May is National Electrical Safety Month
Waupun Utilities is joining more than 2,000 other community-owned utilities nationwide and the Electrical Safety Foundation International (ESFI) to observe National Electrical Safety Month in May.
According to the latest statistics from the U.S. Consumer Product Safety Commission, electrical-related fires and accidental electrocutions in the home claim the lives of nearly three people nationwide each day. Another 7,000 individuals are injured annually in electrical accidents causing millions of dollars in property damage.
“Education and awareness are key elements to electrical safety,” said Electric Supervisor Randy Posthuma. “Being aware of the potential electrical hazards at home, work, school and play can dramatically reduce your chances of becoming a statistic.”
Waupun Utilities and ESFI offer the following safety tips:
“While National Electrical Safety Month provides the perfect opportunity to give your home or office a checkup,” Posthuma said, “we hope our customers are on the lookout for unsafe electrical conditions throughout the year.”
- Have a qualified, licensed electrician inspect your outlets and electrical system.
- Put safety covers on all unused outlets to protect children.
- If an outlet or switch wall plate is hot or discolored by heat, shut off the circuit and have it professionally checked.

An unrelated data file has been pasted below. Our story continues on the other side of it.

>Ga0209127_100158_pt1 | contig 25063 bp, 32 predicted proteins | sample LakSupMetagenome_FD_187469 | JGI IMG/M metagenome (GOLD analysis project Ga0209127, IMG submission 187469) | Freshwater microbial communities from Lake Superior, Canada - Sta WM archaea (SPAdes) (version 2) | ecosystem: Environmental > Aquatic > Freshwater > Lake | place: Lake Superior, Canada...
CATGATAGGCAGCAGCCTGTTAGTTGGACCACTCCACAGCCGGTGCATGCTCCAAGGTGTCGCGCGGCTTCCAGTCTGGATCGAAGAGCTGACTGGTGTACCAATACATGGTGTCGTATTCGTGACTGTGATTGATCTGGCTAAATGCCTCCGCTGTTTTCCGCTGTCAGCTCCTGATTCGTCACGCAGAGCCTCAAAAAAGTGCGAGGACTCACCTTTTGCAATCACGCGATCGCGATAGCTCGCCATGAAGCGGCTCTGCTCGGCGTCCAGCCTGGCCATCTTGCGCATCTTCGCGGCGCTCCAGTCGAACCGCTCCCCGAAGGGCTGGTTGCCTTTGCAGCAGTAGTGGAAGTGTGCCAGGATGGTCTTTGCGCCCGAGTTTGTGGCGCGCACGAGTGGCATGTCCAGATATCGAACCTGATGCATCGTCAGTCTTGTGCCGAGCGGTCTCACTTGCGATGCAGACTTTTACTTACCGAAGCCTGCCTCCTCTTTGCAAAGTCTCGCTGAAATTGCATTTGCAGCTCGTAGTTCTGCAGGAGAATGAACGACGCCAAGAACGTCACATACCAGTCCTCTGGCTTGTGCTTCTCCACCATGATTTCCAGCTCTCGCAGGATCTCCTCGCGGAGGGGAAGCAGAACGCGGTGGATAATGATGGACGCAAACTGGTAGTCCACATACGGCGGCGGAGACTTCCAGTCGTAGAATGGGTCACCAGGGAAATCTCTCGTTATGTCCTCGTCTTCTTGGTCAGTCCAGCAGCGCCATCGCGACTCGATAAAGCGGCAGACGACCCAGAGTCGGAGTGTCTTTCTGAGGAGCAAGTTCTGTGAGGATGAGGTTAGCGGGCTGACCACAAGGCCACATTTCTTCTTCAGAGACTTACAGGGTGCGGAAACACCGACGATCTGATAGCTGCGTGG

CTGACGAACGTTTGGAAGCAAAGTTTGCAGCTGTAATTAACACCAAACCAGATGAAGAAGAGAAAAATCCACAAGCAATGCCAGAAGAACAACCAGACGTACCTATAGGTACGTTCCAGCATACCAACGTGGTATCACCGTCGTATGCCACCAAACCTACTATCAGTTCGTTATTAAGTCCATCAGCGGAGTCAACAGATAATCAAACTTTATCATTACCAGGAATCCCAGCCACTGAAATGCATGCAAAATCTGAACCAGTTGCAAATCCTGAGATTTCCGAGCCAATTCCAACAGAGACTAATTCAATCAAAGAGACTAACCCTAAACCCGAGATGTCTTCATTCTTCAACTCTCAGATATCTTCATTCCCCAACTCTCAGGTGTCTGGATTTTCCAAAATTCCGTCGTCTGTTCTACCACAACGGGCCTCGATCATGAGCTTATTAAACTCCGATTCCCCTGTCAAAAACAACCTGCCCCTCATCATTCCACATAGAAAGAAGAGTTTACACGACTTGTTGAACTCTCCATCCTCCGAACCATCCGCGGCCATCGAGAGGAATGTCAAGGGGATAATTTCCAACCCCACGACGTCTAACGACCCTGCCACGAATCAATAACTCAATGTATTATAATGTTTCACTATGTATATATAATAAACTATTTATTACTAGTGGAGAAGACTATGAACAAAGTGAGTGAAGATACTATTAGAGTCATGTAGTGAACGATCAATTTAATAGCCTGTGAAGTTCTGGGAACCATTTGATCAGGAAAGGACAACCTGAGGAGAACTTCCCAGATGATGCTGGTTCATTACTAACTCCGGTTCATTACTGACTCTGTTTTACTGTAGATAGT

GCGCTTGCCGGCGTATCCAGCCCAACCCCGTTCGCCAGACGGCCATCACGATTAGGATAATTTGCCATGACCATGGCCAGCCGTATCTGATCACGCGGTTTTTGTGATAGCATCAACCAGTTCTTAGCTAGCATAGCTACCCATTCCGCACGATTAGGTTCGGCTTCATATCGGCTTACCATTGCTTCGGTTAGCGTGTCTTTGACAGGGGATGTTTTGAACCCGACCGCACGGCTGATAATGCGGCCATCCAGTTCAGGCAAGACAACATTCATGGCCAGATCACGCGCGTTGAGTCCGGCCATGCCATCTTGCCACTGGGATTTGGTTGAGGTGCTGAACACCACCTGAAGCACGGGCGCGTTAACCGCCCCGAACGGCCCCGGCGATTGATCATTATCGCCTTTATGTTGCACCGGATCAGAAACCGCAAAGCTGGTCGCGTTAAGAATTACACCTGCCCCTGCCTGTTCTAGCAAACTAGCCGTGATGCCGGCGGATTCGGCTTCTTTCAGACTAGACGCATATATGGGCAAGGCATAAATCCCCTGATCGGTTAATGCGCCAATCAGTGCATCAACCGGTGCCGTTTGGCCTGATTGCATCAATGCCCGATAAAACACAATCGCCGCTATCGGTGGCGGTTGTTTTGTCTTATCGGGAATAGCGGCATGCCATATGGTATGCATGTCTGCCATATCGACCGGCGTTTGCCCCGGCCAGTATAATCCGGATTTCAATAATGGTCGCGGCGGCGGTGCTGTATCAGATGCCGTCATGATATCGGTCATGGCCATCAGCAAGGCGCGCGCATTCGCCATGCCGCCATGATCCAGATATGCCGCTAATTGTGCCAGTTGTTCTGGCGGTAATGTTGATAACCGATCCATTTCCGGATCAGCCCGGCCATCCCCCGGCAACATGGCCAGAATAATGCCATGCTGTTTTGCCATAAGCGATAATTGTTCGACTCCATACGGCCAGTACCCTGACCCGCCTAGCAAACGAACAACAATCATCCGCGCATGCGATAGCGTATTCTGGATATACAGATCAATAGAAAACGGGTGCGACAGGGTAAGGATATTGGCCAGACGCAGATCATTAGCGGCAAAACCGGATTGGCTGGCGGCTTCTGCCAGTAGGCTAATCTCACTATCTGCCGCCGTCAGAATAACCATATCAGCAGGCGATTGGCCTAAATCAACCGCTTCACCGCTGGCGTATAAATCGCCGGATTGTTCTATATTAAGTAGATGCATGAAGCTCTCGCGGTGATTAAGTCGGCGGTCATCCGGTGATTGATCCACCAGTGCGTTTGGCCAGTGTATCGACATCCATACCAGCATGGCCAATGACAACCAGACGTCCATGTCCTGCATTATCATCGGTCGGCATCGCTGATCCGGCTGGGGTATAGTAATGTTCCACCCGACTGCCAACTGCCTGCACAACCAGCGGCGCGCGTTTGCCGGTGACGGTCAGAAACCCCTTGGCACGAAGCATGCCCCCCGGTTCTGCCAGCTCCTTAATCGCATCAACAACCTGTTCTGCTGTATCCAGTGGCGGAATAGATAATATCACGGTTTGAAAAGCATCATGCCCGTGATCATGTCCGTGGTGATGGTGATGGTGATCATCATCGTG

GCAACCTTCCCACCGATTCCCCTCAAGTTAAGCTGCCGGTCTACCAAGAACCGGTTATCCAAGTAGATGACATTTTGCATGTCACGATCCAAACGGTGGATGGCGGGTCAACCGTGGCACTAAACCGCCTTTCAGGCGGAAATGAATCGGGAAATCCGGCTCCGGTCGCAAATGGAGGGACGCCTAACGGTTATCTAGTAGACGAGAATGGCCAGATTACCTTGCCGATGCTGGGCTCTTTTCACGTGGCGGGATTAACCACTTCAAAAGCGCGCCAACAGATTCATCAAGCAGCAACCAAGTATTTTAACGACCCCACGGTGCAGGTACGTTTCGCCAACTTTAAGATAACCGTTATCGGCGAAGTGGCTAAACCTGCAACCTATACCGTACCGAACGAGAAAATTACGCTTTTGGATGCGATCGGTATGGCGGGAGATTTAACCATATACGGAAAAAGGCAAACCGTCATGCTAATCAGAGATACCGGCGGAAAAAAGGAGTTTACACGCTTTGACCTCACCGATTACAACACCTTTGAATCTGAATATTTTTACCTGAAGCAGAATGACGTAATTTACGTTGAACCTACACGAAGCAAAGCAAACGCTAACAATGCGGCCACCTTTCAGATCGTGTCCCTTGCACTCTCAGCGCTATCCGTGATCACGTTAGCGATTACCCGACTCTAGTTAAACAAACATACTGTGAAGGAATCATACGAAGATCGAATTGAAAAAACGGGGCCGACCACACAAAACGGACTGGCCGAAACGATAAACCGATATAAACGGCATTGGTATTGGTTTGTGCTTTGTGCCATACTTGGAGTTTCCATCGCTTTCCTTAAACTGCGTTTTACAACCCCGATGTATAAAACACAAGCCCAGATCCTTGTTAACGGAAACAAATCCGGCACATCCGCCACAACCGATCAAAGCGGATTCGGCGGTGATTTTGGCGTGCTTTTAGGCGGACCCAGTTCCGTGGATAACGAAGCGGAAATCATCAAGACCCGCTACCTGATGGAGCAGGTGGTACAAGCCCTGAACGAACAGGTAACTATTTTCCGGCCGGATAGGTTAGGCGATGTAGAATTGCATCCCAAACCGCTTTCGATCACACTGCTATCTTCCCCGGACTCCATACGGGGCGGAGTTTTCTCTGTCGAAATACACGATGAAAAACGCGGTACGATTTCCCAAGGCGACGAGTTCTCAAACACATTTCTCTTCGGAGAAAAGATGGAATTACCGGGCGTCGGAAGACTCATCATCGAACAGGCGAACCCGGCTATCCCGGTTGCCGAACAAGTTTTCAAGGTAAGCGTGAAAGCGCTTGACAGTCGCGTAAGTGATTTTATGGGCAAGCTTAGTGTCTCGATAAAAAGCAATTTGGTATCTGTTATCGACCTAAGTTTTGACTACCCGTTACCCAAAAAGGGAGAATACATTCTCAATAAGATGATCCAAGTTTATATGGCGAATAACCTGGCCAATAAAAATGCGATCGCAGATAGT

- Extension cords should only be used on a temporary basis.
- Do not place power cords and extension cords in high-traffic areas or under carpets, rugs or furniture, and never nail or staple them to the wall.
- Never remove the ground pin (the third prong) to make a three-prong plug fit a two-prong outlet.
- Make sure extension cords are properly rated for their intended use — indoor or outdoor — and meet or exceed the power needs of the appliance or tool being used.
Visit the ESFI web site (www.electrical-safety.org) for more electrical safety tips.
Strong storms and high winds this time of year can lead to downed power lines. Posthuma encourages customers to stay clear of all power lines.
“It’s best to assume that all downed lines are energized,” Posthuma said. “Stay far away from them and anything touching the line such as a tree, fence or car. Give us a call and our crews will respond immediately.”